Resources

Labor and Employment

The MCHR investigates complaints of discrimination in housing, employment, and places of public accommodations based on race, color, religion, national origin, ancestry, sex, disability, age (in employment only), and familial status (in housing only). The MCHR also provides training to inform people of their rights and responsibilities under the Missouri Human Rights Act. Contact the MCHR for more information at www.labor.mo.gov/mohumanrights then call us if you need advice.

If you are injured on the job or have been exposed to occupational disease in the course and scope of your employment, the Missouri Workers' Compensation law provides some relief from the financial strain of being injured and/or unable to return to work. If you are an employer and want to know more about your rights and responsibilities, contact the Missouri Department of Labor for more information at www.labor.mo.gov/DWC/Injured_Workers then call us for advice.

If you are unemployed and have questions regarding your rights, or if you are an employer and simply need more information regarding the law in this area, visit www.labor.mo.gov/DES/Claims/.

Many of your basic questions regarding Missouri minimum wage and Missouri wage and hour laws can be answered by visiting www.labor.mo.gov/DLS/MinimumWage/. For example, did you know that Employers engaged in retail or service businesses whose annual gross income is less than $500,000 are not required to pay the state minimum wage rate? Employers not subject to the minimum wage law can pay employees wages of their choosing. For more information, please contact the United States Department of Labor. Please contact our office if you need advice.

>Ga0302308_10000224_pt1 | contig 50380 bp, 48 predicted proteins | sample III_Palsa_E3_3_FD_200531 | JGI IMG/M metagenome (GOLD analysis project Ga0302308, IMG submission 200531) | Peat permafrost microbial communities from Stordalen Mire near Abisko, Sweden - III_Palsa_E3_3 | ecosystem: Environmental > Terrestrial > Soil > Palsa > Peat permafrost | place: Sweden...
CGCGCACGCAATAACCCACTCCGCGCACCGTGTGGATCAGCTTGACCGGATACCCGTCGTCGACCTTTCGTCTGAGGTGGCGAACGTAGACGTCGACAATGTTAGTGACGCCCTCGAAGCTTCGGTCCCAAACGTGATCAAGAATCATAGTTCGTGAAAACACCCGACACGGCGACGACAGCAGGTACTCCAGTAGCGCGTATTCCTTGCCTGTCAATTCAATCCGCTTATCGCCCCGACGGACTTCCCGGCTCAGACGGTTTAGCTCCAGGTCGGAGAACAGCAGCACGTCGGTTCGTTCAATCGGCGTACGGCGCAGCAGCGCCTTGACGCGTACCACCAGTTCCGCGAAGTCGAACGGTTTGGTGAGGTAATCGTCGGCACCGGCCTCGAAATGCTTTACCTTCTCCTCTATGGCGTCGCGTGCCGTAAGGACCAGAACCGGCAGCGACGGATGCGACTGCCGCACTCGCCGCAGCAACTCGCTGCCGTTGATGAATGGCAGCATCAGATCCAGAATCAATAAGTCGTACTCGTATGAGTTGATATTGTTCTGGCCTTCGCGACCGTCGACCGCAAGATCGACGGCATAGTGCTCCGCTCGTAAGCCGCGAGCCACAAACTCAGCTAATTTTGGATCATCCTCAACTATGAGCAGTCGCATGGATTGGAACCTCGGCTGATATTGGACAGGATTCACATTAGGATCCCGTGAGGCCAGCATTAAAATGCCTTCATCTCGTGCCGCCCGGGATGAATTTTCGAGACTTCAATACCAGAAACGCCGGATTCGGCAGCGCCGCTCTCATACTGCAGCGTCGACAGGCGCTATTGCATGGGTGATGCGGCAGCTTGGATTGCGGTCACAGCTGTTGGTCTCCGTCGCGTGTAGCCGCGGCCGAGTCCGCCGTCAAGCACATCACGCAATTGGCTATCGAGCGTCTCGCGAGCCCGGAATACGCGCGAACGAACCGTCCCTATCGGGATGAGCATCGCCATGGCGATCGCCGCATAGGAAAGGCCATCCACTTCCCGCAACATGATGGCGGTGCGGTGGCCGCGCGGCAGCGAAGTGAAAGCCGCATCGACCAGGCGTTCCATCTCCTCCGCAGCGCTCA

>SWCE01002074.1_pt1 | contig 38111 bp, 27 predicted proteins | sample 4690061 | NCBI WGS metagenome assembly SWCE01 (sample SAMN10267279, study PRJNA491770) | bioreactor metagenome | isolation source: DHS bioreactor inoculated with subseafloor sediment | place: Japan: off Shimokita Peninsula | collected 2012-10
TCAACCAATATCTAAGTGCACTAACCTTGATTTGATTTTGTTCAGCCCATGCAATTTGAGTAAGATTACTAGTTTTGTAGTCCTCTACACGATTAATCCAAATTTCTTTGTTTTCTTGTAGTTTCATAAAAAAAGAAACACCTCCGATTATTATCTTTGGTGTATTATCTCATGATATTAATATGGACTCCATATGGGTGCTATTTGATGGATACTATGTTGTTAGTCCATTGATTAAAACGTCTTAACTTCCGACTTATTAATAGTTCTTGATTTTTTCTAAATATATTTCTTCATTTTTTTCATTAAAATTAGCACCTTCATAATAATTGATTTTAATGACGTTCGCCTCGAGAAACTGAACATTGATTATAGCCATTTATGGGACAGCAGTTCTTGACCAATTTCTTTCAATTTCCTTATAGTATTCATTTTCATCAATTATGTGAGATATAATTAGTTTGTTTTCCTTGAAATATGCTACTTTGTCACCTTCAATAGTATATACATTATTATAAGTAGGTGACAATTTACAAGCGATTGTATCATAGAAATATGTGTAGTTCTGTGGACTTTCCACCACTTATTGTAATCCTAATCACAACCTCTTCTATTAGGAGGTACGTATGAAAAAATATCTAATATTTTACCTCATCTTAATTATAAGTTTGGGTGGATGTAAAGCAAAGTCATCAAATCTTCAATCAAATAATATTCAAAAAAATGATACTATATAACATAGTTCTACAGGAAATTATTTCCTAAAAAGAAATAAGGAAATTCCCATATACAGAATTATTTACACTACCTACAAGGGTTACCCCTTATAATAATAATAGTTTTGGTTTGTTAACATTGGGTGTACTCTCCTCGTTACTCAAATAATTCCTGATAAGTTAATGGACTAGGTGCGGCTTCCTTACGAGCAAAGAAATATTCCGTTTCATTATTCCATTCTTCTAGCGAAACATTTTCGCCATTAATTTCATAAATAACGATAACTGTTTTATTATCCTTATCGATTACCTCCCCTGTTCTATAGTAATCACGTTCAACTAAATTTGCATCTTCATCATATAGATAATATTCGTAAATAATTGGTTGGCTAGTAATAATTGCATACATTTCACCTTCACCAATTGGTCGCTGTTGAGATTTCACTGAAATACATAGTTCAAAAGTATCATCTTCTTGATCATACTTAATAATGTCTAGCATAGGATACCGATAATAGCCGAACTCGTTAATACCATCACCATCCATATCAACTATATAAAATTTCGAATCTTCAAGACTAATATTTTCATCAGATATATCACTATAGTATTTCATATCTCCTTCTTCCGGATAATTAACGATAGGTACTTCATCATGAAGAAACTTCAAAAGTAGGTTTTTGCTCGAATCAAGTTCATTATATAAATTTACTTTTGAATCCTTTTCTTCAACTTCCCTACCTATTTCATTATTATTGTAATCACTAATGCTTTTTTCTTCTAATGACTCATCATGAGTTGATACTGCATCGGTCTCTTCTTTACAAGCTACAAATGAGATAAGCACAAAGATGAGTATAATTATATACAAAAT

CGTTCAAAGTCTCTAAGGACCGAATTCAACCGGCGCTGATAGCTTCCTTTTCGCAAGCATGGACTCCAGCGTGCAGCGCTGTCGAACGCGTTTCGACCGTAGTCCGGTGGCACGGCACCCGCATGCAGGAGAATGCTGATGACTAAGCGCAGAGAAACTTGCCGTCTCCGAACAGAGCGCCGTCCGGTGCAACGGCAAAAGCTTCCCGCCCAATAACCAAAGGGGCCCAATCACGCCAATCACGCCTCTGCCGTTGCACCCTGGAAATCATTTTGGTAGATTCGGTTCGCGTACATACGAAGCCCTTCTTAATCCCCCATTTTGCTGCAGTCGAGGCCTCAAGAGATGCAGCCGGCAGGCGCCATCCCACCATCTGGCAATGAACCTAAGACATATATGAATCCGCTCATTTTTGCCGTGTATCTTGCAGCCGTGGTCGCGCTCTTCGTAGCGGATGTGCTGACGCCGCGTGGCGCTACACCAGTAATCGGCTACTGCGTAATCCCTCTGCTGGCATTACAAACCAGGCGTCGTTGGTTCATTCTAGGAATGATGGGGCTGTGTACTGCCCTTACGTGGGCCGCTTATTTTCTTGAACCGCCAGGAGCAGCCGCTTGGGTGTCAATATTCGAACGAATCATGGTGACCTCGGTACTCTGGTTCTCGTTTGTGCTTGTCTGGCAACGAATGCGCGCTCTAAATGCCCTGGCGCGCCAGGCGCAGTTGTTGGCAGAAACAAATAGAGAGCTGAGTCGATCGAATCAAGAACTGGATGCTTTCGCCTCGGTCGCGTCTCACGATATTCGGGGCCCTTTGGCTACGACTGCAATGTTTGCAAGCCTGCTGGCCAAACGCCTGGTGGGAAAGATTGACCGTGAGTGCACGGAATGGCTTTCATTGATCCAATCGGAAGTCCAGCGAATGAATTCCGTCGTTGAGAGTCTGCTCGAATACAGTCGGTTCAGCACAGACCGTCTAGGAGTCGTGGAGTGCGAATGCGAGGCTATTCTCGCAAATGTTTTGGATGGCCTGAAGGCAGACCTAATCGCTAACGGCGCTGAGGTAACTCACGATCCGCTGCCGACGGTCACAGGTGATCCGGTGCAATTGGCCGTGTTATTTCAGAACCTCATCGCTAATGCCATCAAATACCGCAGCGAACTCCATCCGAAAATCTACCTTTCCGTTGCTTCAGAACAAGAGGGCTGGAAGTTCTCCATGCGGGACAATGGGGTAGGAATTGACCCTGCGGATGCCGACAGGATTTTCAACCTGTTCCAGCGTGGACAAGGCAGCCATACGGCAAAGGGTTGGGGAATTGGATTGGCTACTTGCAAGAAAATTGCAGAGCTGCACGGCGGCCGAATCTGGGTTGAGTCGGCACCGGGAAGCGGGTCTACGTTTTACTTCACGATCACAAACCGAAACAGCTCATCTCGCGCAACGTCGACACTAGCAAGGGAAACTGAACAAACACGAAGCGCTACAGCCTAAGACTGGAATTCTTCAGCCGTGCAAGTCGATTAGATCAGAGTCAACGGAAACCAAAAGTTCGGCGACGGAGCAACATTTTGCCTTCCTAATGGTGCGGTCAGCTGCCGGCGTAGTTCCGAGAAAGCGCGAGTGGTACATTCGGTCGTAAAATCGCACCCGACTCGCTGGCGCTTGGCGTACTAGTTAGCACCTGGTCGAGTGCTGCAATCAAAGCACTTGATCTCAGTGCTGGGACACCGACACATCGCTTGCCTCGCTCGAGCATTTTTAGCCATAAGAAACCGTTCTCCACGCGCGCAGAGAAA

The U.S. Equal Employment Opportunity Commission (EEOC) enforces federal laws proscribing discrimination in the workplace based on race, color, religion, sex, pregnancy, national origin, age, disability or use of genetic information. These laws are applicable to both job applicants and employees. The EEOC provides information about filing a charge of discrimination along with the investigative process. It has useful information for employers especially small business owners with limited resources. Visit www.eeoc.gov for more information regarding his evolving field of law. If you have additional questions or if need legal advice, call us. We are individuals and small business owner's advocates for justice.

The National Labor Relations Board (NLRB) enforces the National Labor relations Act (NLRA). The NLRA proscribes certain behavior in the context of union representation, collective bargaining and in some cases, provides protection for individuals speaking on behalf of others. Visit www.nlrb.gov/faq/nlrb to better understand your rights and obligation pursuant to the NLRA. Contact our office to discuss your claim and for advice regarding this area of law.